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Tuesday, July 12, 2011

European banks step in

Relief from the debt crisis for now?

Media release

Conception Bay South, NL, July 12, 2011- Consumers will again experience an upwards price adjustment to all fuels this week when the Public Utilities Board adjusts prices this coming Thursday. That’s according to George Murphy, group researcher and member of the Consumer Group for Fair Gas Prices.

“The European union banks have stepped in to buy up some of the debt from some of the EU’s member countries and that has led to some relief in the financial system of some troubled Euro union countries like Portugal, Spain and Italy. Oil increased this week as a result of a more optimistic economic mood, only set off earlier in the session with a less than stellar US jobs report,” said Murphy.

“Numbers show an increase to heating and stove oils of 3.28 cents a litre with diesel rising by 4.4 cents a litre. Gasoline numbers show an increase as well by 3.6 cents a litre. There’s still a lot of volatility in the markets as there are factors preventing any meteoric rise in prices. The relief of some of the Euro member’s debts by the European Union banks may be just a temporary measure until the troubled countries get a handle on how to best resolve their various debt problems.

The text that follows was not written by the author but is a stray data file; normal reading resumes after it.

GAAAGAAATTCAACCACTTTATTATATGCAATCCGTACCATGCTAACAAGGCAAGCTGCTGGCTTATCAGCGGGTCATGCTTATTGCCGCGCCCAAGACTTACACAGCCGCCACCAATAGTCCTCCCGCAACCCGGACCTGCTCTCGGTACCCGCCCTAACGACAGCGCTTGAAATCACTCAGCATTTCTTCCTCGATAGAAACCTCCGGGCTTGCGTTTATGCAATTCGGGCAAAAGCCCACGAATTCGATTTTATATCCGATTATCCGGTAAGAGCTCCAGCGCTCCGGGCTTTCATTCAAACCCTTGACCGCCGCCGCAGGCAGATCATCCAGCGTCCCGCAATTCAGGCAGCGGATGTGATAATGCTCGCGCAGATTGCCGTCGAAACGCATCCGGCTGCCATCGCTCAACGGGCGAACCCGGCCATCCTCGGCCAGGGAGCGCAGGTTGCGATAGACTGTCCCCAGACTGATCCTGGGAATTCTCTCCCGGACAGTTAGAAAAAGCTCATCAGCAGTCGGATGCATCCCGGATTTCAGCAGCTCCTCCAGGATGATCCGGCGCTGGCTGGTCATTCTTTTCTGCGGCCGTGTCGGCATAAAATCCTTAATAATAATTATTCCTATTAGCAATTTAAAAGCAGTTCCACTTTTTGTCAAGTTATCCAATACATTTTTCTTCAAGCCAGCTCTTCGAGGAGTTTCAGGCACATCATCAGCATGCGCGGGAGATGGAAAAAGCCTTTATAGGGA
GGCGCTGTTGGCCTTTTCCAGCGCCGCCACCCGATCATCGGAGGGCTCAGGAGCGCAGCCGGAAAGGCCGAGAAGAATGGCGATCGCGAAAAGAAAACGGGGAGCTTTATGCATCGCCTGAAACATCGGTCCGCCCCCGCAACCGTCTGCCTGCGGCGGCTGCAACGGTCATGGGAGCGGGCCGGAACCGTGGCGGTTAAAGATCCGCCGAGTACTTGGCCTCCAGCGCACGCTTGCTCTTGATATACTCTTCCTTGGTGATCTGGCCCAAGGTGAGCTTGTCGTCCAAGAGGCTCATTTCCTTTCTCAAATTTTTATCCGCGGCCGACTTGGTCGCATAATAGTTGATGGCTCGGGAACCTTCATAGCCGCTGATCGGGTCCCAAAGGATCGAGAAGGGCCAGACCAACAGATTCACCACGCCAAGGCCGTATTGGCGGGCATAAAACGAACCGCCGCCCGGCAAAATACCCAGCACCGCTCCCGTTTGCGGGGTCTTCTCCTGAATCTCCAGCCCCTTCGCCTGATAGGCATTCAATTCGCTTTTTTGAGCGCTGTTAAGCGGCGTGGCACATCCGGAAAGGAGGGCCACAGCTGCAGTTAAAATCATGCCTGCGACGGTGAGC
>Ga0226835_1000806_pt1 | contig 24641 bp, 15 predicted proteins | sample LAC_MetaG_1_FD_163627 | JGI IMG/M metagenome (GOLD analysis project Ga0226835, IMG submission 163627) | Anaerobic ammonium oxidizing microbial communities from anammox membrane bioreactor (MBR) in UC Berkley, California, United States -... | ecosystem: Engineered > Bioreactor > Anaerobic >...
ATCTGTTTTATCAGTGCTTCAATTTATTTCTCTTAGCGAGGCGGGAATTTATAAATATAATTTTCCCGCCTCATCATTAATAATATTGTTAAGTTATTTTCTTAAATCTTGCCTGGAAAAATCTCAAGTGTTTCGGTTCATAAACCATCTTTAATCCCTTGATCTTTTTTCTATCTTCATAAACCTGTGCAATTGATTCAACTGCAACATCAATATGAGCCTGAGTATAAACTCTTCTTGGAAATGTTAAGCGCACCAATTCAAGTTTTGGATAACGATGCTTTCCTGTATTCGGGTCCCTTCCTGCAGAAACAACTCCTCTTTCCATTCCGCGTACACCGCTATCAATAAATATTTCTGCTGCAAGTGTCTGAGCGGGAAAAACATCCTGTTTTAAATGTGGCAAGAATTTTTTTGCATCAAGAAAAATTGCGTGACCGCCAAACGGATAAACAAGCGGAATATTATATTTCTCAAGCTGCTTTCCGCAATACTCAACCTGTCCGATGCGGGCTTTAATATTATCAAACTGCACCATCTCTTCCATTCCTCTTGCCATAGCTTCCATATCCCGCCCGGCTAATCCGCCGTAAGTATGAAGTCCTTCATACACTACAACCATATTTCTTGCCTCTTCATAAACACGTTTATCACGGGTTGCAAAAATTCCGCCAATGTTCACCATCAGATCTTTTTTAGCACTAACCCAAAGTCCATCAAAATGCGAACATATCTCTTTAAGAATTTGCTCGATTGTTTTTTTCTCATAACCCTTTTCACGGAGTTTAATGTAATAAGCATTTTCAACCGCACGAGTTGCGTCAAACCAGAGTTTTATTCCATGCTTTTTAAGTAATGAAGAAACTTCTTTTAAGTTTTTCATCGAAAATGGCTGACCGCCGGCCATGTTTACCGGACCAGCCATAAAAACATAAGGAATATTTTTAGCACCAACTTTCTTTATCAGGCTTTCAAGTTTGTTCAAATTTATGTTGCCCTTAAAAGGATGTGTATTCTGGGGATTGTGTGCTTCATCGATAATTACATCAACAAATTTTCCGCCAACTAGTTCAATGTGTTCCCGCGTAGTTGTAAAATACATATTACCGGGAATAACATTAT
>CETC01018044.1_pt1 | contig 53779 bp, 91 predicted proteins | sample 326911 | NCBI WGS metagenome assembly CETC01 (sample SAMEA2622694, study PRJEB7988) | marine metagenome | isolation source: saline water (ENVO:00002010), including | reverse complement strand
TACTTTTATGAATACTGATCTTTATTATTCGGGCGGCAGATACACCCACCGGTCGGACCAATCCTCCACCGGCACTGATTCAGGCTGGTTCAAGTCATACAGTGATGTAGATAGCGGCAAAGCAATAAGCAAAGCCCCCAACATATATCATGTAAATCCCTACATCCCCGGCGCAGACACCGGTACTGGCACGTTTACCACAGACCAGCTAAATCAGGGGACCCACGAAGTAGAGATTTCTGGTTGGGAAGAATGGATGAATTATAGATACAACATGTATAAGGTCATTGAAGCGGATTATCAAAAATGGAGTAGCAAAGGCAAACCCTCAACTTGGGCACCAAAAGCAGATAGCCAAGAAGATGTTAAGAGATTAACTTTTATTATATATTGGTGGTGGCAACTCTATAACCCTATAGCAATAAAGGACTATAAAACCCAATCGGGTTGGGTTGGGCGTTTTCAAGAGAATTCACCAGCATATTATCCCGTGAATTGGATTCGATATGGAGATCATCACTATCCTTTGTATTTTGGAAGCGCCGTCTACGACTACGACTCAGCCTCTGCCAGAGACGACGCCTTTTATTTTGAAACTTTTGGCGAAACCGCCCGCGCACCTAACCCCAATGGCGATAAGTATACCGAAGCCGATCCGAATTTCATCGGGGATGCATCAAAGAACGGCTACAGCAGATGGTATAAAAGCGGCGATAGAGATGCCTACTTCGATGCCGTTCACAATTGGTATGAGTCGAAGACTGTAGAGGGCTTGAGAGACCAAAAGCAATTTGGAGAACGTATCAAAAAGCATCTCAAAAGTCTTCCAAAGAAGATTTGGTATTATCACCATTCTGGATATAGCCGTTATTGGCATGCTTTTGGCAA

“About to enter the picture in the next month or so are debt problems from none other than the United States which lies some $14 trillion in the hole. With a less than spectacular jobs report added to the possibility of Obama having to introduce his own austerity measures to handle the US debt-load, we could have a scenario for future drops in oil prices as consumers adjust to higher taxation that will affect consumer spending. The possibility is there that the Chinese government already recognizes the signs of a slowdown and they are trying to increase interest rates to stymie an ever-increasing rate of inflation. Manufacturing there is slowing as a result.

“I don’t see a steady increase in fuel prices in the immediate future. We’re mere weeks away from the first Atlantic hurricane as an excuse for investors, and we’re almost through the half-way point of the summer driving season. It looks like the projection of gasoline below $1.40 a litre for the summer is holding for now. I’ll keep my fingers crossed for the remainder of the season!”

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For more information, contact;

George Murphy

Group researcher/Member

Consumer Group for Fair Gas Prices

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